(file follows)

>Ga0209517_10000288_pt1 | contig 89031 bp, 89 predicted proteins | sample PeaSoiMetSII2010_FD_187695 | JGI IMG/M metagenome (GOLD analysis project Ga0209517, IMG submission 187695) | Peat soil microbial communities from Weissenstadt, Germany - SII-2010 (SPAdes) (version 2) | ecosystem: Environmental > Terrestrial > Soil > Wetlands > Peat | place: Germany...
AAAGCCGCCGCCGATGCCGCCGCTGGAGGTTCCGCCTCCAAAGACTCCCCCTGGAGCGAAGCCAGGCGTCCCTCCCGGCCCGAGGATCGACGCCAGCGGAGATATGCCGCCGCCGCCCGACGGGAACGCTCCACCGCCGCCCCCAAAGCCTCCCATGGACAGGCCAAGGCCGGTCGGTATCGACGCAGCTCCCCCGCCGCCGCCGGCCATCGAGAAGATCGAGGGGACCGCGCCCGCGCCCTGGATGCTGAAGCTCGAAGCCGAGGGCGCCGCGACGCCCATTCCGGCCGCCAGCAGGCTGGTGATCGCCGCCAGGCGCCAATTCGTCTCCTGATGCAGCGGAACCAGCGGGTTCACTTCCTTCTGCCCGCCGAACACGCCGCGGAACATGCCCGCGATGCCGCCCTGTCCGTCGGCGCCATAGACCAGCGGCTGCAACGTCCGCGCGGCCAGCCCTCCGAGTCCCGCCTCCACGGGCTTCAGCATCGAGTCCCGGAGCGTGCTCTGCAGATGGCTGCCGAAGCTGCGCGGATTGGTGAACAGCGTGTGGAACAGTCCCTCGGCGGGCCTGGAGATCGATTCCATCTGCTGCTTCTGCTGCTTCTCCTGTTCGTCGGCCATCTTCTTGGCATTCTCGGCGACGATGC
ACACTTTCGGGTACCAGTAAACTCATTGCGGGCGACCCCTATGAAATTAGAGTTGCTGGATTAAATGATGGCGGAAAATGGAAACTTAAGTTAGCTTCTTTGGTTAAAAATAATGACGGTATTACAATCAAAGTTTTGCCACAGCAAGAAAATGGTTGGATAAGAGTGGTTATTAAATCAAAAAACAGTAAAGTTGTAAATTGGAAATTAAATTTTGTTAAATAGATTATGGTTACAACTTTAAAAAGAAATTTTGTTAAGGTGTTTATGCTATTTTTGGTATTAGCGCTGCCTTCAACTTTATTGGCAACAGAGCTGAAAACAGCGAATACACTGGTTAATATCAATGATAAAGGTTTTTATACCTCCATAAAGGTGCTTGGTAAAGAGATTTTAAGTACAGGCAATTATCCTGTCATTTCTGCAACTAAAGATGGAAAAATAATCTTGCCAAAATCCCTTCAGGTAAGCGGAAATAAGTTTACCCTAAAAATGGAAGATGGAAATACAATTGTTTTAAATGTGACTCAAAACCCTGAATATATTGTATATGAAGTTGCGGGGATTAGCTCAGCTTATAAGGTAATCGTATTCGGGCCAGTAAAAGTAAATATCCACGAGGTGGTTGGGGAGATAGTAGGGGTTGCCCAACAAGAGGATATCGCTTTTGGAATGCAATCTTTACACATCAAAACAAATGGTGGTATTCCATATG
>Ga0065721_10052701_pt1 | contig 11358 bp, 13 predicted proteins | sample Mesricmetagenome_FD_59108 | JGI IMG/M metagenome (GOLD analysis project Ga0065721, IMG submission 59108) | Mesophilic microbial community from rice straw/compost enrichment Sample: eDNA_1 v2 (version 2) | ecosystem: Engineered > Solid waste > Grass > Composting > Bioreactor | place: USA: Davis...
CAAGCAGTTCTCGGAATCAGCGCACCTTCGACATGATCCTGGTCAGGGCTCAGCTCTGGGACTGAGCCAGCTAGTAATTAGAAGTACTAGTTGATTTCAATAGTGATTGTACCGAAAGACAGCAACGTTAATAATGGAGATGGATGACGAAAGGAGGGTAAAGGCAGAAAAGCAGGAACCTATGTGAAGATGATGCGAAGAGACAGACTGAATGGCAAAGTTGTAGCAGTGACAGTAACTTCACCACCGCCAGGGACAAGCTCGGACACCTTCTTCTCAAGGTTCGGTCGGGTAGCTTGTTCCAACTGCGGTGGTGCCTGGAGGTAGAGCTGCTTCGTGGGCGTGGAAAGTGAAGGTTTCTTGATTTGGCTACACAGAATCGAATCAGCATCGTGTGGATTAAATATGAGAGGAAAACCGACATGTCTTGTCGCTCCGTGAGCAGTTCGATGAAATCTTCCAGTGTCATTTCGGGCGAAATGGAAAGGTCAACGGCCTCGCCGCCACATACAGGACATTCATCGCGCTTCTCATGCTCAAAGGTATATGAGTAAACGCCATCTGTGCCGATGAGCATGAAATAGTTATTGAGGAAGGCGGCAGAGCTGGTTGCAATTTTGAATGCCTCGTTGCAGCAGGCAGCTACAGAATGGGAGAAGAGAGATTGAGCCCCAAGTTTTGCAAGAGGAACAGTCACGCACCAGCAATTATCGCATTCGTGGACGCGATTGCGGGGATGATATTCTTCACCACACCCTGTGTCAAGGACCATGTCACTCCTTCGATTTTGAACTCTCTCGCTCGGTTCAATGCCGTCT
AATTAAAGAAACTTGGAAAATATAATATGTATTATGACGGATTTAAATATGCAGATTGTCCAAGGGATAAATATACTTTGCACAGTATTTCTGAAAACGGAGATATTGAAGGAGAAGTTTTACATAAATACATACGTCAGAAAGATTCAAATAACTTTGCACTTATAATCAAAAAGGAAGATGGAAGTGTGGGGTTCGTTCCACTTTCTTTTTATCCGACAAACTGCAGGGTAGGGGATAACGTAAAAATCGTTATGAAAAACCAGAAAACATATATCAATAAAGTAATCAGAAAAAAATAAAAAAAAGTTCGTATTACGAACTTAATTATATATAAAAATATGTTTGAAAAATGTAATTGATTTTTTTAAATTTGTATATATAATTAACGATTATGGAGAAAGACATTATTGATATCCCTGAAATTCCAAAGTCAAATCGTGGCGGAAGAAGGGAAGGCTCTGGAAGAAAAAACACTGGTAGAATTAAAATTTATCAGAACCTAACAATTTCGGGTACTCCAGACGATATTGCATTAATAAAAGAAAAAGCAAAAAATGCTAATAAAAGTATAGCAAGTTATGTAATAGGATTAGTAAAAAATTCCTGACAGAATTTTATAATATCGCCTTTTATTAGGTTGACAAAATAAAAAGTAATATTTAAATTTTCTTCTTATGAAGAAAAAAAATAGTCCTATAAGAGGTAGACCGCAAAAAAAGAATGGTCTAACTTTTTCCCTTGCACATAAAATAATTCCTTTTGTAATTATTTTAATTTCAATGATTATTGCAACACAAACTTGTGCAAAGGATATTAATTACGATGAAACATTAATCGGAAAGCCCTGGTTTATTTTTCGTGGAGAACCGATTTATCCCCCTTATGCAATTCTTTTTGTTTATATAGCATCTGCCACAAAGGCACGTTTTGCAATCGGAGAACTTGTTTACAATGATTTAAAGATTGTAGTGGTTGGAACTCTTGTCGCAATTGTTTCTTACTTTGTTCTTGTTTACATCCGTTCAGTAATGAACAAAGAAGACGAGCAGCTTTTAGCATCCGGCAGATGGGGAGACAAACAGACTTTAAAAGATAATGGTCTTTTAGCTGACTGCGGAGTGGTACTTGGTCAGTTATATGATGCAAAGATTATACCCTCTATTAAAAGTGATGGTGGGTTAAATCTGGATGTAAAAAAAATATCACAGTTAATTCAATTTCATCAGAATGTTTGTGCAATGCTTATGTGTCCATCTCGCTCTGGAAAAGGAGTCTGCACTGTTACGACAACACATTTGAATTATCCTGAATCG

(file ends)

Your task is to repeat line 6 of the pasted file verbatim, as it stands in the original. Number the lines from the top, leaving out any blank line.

AATTAAAGAAACTTGGAAAATATAATATGTATTATGACGGATTTAAATATGCAGATTGTCCAAGGGATAAATATACTTTGCACAGTATTTCTGAAAACGGAGATATTGAAGGAGAAGTTTTACATAAATACATACGTCAGAAAGATTCAAATAACTTTGCACTTATAATCAAAAAGGAAGATGGAAGTGTGGGGTTCGTTCCACTTTCTTTTTATCCGACAAACTGCAGGGTAGGGGATAACGTAAAAATCGTTATGAAAAACCAGAAAACATATATCAATAAAGTAATCAGAAAAAAATAAAAAAAAGTTCGTATTACGAACTTAATTATATATAAAAATATGTTTGAAAAATGTAATTGATTTTTTTAAATTTGTATATATAATTAACGATTATGGAGAAAGACATTATTGATATCCCTGAAATTCCAAAGTCAAATCGTGGCGGAAGAAGGGAAGGCTCTGGAAGAAAAAACACTGGTAGAATTAAAATTTATCAGAACCTAACAATTTCGGGTACTCCAGACGATATTGCATTAATAAAAGAAAAAGCAAAAAATGCTAATAAAAGTATAGCAAGTTATGTAATAGGATTAGTAAAAAATTCCTGACAGAATTTTATAATATCGCCTTTTATTAGGTTGACAAAATAAAAAGTAATATTTAAATTTTCTTCTTATGAAGAAAAAAAATAGTCCTATAAGAGGTAGACCGCAAAAAAAGAATGGTCTAACTTTTTCCCTTGCACATAAAATAATTCCTTTTGTAATTATTTTAATTTCAATGATTATTGCAACACAAACTTGTGCAAAGGATATTAATTACGATGAAACATTAATCGGAAAGCCCTGGTTTATTTTTCGTGGAGAACCGATTTATCCCCCTTATGCAATTCTTTTTGTTTATATAGCATCTGCCACAAAGGCACGTTTTGCAATCGGAGAACTTGTTTACAATGATTTAAAGATTGTAGTGGTTGGAACTCTTGTCGCAATTGTTTCTTACTTTGTTCTTGTTTACATCCGTTCAGTAATGAACAAAGAAGACGAGCAGCTTTTAGCATCCGGCAGATGGGGAGACAAACAGACTTTAAAAGATAATGGTCTTTTAGCTGACTGCGGAGTGGTACTTGGTCAGTTATATGATGCAAAGATTATACCCTCTATTAAAAGTGATGGTGGGTTAAATCTGGATGTAAAAAAAATATCACAGTTAATTCAATTTCATCAGAATGTTTGTGCAATGCTTATGTGTCCATCTCGCTCTGGAAAAGGAGTCTGCACTGTTACGACAACACATTTGAATTATCCTGAATCG